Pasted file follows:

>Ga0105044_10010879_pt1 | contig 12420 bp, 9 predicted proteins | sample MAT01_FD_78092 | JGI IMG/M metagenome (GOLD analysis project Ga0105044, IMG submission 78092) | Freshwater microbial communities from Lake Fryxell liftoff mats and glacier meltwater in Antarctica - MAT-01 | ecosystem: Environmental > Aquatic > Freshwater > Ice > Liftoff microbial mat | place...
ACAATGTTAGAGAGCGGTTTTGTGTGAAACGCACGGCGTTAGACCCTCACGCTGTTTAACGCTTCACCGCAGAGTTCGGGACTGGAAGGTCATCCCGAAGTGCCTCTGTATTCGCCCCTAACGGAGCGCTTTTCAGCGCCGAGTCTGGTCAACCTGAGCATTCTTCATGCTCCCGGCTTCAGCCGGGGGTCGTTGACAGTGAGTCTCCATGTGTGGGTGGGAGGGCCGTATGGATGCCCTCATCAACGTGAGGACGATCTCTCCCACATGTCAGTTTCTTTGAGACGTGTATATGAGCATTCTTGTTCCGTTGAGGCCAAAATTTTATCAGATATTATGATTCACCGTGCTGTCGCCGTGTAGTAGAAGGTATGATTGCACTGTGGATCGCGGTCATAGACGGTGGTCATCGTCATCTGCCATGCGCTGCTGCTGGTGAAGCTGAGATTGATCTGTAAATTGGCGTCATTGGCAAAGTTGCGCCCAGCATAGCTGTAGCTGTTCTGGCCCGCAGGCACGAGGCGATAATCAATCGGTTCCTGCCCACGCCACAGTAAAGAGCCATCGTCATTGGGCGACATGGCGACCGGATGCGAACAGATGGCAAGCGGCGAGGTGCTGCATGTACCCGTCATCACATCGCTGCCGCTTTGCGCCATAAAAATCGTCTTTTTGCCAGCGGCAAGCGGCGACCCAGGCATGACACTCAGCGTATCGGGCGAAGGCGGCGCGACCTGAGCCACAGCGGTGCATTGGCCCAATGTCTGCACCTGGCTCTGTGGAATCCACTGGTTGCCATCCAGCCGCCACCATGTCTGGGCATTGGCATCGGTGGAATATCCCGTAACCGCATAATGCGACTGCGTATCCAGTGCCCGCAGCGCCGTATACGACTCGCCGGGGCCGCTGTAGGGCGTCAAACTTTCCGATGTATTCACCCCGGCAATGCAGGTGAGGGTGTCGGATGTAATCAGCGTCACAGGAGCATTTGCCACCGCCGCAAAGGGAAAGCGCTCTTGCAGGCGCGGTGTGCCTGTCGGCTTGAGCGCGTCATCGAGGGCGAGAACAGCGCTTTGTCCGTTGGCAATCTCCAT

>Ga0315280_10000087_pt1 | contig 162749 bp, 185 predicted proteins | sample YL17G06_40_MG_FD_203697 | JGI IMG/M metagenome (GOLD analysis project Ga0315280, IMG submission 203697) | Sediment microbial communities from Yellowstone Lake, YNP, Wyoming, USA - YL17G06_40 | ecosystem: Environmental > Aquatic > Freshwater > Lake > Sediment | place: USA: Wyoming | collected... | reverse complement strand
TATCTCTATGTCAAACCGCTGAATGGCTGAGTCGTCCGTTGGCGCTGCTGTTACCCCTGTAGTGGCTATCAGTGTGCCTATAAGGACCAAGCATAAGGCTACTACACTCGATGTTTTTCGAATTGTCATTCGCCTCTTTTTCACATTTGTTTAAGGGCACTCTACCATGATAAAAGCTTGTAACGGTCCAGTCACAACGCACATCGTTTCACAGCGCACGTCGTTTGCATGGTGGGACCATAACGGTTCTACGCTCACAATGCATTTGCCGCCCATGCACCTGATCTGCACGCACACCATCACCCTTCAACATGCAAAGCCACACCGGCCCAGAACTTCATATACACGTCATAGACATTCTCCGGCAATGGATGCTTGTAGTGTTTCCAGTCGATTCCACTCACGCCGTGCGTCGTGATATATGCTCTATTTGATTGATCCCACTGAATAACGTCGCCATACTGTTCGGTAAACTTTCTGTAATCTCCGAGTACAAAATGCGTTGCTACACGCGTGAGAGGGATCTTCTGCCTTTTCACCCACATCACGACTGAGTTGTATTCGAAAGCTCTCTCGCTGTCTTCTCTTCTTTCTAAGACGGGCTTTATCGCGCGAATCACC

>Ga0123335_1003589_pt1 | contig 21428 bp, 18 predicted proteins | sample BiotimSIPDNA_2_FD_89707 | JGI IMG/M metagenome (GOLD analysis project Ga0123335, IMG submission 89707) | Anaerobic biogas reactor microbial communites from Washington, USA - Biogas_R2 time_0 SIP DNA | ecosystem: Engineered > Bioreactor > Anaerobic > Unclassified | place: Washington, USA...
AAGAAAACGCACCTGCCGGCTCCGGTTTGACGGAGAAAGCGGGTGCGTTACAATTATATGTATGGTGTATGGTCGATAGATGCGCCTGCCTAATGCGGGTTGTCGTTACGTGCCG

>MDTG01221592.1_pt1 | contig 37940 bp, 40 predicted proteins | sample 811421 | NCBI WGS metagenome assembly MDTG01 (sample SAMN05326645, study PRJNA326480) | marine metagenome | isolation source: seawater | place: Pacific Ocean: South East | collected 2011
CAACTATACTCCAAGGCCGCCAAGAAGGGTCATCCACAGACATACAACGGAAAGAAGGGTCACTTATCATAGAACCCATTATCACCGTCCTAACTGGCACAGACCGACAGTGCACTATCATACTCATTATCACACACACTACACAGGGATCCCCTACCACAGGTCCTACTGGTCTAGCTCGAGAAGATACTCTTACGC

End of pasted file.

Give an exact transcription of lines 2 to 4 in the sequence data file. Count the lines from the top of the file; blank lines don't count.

ACAATGTTAGAGAGCGGTTTTGTGTGAAACGCACGGCGTTAGACCCTCACGCTGTTTAACGCTTCACCGCAGAGTTCGGGACTGGAAGGTCATCCCGAAGTGCCTCTGTATTCGCCCCTAACGGAGCGCTTTTCAGCGCCGAGTCTGGTCAACCTGAGCATTCTTCATGCTCCCGGCTTCAGCCGGGGGTCGTTGACAGTGAGTCTCCATGTGTGGGTGGGAGGGCCGTATGGATGCCCTCATCAACGTGAGGACGATCTCTCCCACATGTCAGTTTCTTTGAGACGTGTATATGAGCATTCTTGTTCCGTTGAGGCCAAAATTTTATCAGATATTATGATTCACCGTGCTGTCGCCGTGTAGTAGAAGGTATGATTGCACTGTGGATCGCGGTCATAGACGGTGGTCATCGTCATCTGCCATGCGCTGCTGCTGGTGAAGCTGAGATTGATCTGTAAATTGGCGTCATTGGCAAAGTTGCGCCCAGCATAGCTGTAGCTGTTCTGGCCCGCAGGCACGAGGCGATAATCAATCGGTTCCTGCCCACGCCACAGTAAAGAGCCATCGTCATTGGGCGACATGGCGACCGGATGCGAACAGATGGCAAGCGGCGAGGTGCTGCATGTACCCGTCATCACATCGCTGCCGCTTTGCGCCATAAAAATCGTCTTTTTGCCAGCGGCAAGCGGCGACCCAGGCATGACACTCAGCGTATCGGGCGAAGGCGGCGCGACCTGAGCCACAGCGGTGCATTGGCCCAATGTCTGCACCTGGCTCTGTGGAATCCACTGGTTGCCATCCAGCCGCCACCATGTCTGGGCATTGGCATCGGTGGAATATCCCGTAACCGCATAATGCGACTGCGTATCCAGTGCCCGCAGCGCCGTATACGACTCGCCGGGGCCGCTGTAGGGCGTCAAACTTTCCGATGTATTCACCCCGGCAATGCAGGTGAGGGTGTCGGATGTAATCAGCGTCACAGGAGCATTTGCCACCGCCGCAAAGGGAAAGCGCTCTTGCAGGCGCGGTGTGCCTGTCGGCTTGAGCGCGTCATCGAGGGCGAGAACAGCGCTTTGTCCGTTGGCAATCTCCAT

>Ga0315280_10000087_pt1 | contig 162749 bp, 185 predicted proteins | sample YL17G06_40_MG_FD_203697 | JGI IMG/M metagenome (GOLD analysis project Ga0315280, IMG submission 203697) | Sediment microbial communities from Yellowstone Lake, YNP, Wyoming, USA - YL17G06_40 | ecosystem: Environmental > Aquatic > Freshwater > Lake > Sediment | place: USA: Wyoming | collected... | reverse complement strand
TATCTCTATGTCAAACCGCTGAATGGCTGAGTCGTCCGTTGGCGCTGCTGTTACCCCTGTAGTGGCTATCAGTGTGCCTATAAGGACCAAGCATAAGGCTACTACACTCGATGTTTTTCGAATTGTCATTCGCCTCTTTTTCACATTTGTTTAAGGGCACTCTACCATGATAAAAGCTTGTAACGGTCCAGTCACAACGCACATCGTTTCACAGCGCACGTCGTTTGCATGGTGGGACCATAACGGTTCTACGCTCACAATGCATTTGCCGCCCATGCACCTGATCTGCACGCACACCATCACCCTTCAACATGCAAAGCCACACCGGCCCAGAACTTCATATACACGTCATAGACATTCTCCGGCAATGGATGCTTGTAGTGTTTCCAGTCGATTCCACTCACGCCGTGCGTCGTGATATATGCTCTATTTGATTGATCCCACTGAATAACGTCGCCATACTGTTCGGTAAACTTTCTGTAATCTCCGAGTACAAAATGCGTTGCTACACGCGTGAGAGGGATCTTCTGCCTTTTCACCCACATCACGACTGAGTTGTATTCGAAAGCTCTCTCGCTGTCTTCTCTTCTTTCTAAGACGGGCTTTATCGCGCGAATCACC